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By Charles Lam
To Goon, Lopez “played the race card . . . because the truth [of an “illegal alien” worker scheme] would garner little sympathy or public support.” He also said the evidence contradicts the claim that Overhill Farms is anti-Latino, noting “nearly all of the employees hired to replace [those fired Latinos] were Hispanic.”
“The only difference,” he said, “was that the new employees provided valid Social Security numbers.”
Overhill Farms filed a lawsuit against Lopez and the protesters claiming defamation and intentional interference with business. But citing Lopez’s recent bankruptcy and pending criminal charges in an unrelated voter-fraud case, the company primarily sought a court-ordered injunction that prohibits future—and, what its officials would say are similarly dishonest—protests.
After a November 2009 hearing, Superior Court Judge Robert J. Moss granted most of the company’s wishes. Lopez appealed, claiming that the U.S. Constitution grants him “absolute” First Amendment protection to publicly utter his opinion that Overhill Farms is racist.
In a 28-page ruling issued this month, an all-Republican appellate court led by justices William Bedsworth and William Rylaarsdam rejected Lopez’s contention, arguing that he’d made his “racist firing claim sound far more credible than it actually is” by giving the public “materially incomplete and misleading” information.
The third justice on the panel, Richard D. Fybel, dissented.
“My colleagues in the majority have incorrectly made this court the first state or federal appellate court in America, ever, to hold that the epithet ‘racist’ constitutes a provably false assertion of fact as the basis of a claim of defamation,” wrote Fybel. “The employees’ claims might not be persuasive . . . that does not make them defamatory.”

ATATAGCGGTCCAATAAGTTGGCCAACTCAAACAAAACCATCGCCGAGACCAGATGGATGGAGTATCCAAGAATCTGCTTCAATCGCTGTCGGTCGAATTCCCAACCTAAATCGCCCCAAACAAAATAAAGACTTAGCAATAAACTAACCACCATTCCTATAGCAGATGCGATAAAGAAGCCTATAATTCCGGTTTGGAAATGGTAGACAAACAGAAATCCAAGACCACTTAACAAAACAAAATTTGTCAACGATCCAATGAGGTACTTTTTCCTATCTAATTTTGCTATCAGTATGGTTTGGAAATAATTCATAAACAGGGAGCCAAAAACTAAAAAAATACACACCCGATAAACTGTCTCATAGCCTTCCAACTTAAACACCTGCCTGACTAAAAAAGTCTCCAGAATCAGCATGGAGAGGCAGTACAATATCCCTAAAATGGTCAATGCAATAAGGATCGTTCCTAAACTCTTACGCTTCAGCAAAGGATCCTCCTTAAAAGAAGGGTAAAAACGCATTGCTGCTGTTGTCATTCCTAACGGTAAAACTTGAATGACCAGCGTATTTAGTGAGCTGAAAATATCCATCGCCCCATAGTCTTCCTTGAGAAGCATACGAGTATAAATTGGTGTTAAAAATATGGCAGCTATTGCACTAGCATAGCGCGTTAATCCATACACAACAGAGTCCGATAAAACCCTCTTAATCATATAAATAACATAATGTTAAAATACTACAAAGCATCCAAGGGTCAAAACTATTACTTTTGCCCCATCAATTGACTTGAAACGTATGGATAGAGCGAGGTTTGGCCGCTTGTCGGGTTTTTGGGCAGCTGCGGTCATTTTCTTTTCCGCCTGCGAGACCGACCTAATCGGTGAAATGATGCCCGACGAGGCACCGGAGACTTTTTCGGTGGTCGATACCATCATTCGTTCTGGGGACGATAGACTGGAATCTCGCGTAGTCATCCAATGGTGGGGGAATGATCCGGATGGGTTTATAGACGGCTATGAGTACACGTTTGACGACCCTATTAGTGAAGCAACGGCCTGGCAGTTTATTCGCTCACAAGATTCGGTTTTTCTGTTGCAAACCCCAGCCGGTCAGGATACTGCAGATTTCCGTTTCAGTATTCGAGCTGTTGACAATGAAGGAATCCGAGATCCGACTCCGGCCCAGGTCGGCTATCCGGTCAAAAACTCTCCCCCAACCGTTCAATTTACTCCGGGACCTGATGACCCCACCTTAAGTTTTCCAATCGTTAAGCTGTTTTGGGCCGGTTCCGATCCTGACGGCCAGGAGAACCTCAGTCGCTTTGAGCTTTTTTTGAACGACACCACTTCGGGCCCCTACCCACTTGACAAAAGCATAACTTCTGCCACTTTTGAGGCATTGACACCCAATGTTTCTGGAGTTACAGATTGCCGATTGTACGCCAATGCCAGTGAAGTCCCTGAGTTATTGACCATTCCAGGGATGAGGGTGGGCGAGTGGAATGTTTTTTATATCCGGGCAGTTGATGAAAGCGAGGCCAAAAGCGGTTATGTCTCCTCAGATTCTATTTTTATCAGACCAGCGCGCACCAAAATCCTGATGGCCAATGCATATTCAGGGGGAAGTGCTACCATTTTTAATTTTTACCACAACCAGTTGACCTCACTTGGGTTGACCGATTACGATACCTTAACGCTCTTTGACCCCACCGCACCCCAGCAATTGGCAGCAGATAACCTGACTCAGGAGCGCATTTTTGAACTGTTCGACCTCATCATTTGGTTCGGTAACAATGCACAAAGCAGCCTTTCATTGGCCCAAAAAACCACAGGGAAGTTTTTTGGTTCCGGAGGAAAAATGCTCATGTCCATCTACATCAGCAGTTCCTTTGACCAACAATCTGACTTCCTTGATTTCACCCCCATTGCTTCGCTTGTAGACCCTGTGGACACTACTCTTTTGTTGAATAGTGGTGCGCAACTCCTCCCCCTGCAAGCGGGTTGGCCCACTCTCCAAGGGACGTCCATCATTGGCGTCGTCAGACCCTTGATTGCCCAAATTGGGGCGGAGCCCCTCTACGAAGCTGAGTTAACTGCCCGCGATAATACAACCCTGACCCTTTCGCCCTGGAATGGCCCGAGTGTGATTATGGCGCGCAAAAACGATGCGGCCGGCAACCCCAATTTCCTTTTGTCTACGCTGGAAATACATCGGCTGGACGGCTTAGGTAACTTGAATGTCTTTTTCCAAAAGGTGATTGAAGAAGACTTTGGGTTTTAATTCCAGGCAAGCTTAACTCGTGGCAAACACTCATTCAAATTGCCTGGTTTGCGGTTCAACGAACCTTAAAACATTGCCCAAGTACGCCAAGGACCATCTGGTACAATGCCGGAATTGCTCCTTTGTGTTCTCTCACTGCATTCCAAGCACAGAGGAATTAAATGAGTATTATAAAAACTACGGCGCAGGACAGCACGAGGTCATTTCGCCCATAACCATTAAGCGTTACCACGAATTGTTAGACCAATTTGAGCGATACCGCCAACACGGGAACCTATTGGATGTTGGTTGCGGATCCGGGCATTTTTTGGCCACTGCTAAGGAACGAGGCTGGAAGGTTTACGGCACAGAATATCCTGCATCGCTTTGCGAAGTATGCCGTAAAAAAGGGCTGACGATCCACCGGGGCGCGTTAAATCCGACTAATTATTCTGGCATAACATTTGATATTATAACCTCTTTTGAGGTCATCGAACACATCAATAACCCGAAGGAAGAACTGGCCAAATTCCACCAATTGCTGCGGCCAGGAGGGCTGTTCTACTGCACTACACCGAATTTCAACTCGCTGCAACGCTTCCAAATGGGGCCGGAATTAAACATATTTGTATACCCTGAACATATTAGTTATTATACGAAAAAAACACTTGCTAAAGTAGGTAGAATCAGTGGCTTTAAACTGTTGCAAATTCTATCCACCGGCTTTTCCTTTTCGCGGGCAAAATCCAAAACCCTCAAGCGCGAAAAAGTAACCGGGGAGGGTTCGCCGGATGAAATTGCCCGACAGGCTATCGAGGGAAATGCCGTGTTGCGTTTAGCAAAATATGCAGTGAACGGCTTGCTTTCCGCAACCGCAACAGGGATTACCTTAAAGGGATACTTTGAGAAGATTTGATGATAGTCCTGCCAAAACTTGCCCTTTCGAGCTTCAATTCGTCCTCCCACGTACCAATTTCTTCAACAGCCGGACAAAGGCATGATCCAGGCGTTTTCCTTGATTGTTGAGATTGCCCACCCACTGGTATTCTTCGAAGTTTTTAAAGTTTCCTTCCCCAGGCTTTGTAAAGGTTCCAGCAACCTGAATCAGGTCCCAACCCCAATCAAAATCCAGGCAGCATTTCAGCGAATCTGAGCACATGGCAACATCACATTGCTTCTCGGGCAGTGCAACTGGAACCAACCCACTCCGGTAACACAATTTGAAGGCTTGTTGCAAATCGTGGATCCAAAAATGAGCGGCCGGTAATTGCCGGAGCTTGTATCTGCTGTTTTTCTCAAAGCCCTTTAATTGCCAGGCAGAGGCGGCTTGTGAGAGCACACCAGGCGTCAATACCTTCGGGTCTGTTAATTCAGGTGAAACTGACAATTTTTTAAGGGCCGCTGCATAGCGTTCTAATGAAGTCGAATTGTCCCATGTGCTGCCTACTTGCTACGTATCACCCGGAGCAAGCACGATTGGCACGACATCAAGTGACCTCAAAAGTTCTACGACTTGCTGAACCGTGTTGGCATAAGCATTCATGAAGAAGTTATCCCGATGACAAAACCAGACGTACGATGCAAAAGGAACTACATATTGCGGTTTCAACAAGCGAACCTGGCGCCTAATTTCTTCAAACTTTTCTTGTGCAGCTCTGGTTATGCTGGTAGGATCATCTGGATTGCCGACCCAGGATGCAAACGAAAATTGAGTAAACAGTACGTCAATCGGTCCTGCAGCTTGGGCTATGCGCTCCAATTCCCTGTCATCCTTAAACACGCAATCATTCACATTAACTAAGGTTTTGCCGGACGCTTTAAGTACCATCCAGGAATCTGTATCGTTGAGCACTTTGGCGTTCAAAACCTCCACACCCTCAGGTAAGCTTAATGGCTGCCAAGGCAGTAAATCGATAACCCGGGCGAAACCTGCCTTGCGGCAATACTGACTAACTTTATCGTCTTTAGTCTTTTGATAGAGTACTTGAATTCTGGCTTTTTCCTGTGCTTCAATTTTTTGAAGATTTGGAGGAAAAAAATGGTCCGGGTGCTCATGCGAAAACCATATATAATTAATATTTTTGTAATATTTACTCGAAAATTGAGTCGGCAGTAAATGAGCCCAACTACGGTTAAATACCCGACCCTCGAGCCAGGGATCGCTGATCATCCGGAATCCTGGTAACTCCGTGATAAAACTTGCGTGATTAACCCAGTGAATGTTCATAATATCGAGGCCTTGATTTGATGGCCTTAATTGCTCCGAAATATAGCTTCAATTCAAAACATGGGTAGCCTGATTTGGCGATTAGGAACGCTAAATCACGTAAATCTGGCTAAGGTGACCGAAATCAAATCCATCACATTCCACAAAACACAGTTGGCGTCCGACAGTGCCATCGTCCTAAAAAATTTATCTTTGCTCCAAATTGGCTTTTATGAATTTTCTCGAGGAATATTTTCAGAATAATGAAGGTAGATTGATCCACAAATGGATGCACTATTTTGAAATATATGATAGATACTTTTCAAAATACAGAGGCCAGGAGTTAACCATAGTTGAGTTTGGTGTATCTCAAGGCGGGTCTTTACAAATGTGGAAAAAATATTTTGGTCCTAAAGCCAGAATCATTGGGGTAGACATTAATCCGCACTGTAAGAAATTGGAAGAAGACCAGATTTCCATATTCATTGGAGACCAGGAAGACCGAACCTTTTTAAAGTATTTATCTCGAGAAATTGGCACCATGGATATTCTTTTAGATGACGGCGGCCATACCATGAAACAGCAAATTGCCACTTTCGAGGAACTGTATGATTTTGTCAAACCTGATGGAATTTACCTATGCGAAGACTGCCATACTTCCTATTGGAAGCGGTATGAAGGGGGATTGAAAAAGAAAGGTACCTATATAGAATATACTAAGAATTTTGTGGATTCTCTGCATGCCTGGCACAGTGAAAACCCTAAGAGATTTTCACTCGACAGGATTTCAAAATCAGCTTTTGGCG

Fybel suggested the First Amendment had been weakened: “To illustrate this point, would it be actionable if the Los Angeles Times, the Orange County Register, Fox News or MSNBC complained that the actions by anyone were ‘racist’ or ‘discriminatory’? Of course not. Employees complaining about their employer enjoy the same protection.”
Carol Sobel, Lopez’s attorney, agrees, observing, “You don’t like to be told you are a fascist or a racist or a sexist, but those are statements of opinion . . . This case is an attempt by a large corporation to silence a small group of former employees and their advocate.”
A version of this story first appeared on the Weekly’s Navel Gazing blog.
This article appeared in print as "Crying ‘Racist’: What Nativo Lopez calls free speech, an appeals court calls defamation."